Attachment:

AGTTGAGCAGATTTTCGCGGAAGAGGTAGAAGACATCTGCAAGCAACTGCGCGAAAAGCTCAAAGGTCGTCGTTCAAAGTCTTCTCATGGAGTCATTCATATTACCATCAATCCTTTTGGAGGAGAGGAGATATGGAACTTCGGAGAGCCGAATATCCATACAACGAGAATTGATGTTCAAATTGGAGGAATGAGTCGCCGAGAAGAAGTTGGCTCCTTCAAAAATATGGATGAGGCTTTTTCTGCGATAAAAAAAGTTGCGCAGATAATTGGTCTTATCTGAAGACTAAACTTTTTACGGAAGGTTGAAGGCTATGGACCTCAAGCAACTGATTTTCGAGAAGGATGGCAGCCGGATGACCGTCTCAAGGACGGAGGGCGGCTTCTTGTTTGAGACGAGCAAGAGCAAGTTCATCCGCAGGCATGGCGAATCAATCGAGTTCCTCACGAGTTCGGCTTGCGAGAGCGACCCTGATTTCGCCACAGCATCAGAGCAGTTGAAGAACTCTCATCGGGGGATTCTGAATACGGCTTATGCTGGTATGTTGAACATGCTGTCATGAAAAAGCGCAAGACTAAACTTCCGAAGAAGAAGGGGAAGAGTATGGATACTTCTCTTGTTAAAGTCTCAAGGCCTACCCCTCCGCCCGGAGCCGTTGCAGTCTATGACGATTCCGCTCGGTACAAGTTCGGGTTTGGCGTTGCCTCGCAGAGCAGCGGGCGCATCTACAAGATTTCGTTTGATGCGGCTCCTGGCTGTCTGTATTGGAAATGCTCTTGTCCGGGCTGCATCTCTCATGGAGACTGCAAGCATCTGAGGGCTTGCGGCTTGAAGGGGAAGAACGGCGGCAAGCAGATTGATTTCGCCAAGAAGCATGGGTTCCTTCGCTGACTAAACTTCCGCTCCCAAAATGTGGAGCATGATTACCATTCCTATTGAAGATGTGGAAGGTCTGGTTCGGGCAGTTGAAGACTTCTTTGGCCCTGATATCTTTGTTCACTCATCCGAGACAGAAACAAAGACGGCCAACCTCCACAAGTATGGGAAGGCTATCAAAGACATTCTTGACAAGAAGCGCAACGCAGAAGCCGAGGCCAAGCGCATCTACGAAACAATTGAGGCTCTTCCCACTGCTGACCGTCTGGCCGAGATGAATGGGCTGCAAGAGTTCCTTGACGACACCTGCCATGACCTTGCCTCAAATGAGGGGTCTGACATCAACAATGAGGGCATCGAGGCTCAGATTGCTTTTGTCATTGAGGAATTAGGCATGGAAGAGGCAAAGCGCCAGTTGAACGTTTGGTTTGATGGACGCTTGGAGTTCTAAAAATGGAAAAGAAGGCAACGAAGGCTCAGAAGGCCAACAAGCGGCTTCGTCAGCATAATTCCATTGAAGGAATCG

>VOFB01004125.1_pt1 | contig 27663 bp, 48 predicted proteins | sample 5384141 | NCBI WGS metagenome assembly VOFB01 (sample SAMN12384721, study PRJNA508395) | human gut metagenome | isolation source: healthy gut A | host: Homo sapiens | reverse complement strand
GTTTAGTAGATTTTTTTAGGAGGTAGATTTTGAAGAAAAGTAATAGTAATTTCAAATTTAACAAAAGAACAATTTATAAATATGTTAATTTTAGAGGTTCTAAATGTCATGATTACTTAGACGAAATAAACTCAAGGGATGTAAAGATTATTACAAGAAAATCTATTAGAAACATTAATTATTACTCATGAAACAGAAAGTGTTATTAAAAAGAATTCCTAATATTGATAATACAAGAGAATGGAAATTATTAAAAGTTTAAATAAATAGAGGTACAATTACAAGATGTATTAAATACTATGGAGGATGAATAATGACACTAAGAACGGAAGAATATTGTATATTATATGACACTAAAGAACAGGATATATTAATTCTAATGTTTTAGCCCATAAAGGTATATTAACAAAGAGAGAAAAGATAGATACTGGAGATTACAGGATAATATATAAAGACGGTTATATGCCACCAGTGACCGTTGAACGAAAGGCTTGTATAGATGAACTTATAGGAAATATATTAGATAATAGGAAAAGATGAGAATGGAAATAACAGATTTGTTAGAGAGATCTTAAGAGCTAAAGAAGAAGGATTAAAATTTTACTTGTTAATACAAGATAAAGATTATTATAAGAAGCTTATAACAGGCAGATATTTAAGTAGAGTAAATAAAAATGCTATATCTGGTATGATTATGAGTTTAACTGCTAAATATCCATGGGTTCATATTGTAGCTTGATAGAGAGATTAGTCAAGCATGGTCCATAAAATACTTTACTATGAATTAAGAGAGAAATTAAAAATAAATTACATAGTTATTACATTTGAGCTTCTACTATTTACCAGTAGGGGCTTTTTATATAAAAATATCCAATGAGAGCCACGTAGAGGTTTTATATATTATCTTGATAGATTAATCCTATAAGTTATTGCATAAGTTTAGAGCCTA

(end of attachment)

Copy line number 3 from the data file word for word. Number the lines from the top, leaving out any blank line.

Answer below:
GTTTAGTAGATTTTTTTAGGAGGTAGATTTTGAAGAAAAGTAATAGTAATTTCAAATTTAACAAAAGAACAATTTATAAATATGTTAATTTTAGAGGTTCTAAATGTCATGATTACTTAGACGAAATAAACTCAAGGGATGTAAAGATTATTACAAGAAAATCTATTAGAAACATTAATTATTACTCATGAAACAGAAAGTGTTATTAAAAAGAATTCCTAATATTGATAATACAAGAGAATGGAAATTATTAAAAGTTTAAATAAATAGAGGTACAATTACAAGATGTATTAAATACTATGGAGGATGAATAATGACACTAAGAACGGAAGAATATTGTATATTATATGACACTAAAGAACAGGATATATTAATTCTAATGTTTTAGCCCATAAAGGTATATTAACAAAGAGAGAAAAGATAGATACTGGAGATTACAGGATAATATATAAAGACGGTTATATGCCACCAGTGACCGTTGAACGAAAGGCTTGTATAGATGAACTTATAGGAAATATATTAGATAATAGGAAAAGATGAGAATGGAAATAACAGATTTGTTAGAGAGATCTTAAGAGCTAAAGAAGAAGGATTAAAATTTTACTTGTTAATACAAGATAAAGATTATTATAAGAAGCTTATAACAGGCAGATATTTAAGTAGAGTAAATAAAAATGCTATATCTGGTATGATTATGAGTTTAACTGCTAAATATCCATGGGTTCATATTGTAGCTTGATAGAGAGATTAGTCAAGCATGGTCCATAAAATACTTTACTATGAATTAAGAGAGAAATTAAAAATAAATTACATAGTTATTACATTTGAGCTTCTACTATTTACCAGTAGGGGCTTTTTATATAAAAATATCCAATGAGAGCCACGTAGAGGTTTTATATATTATCTTGATAGATTAATCCTATAAGTTATTGCATAAGTTTAGAGCCTA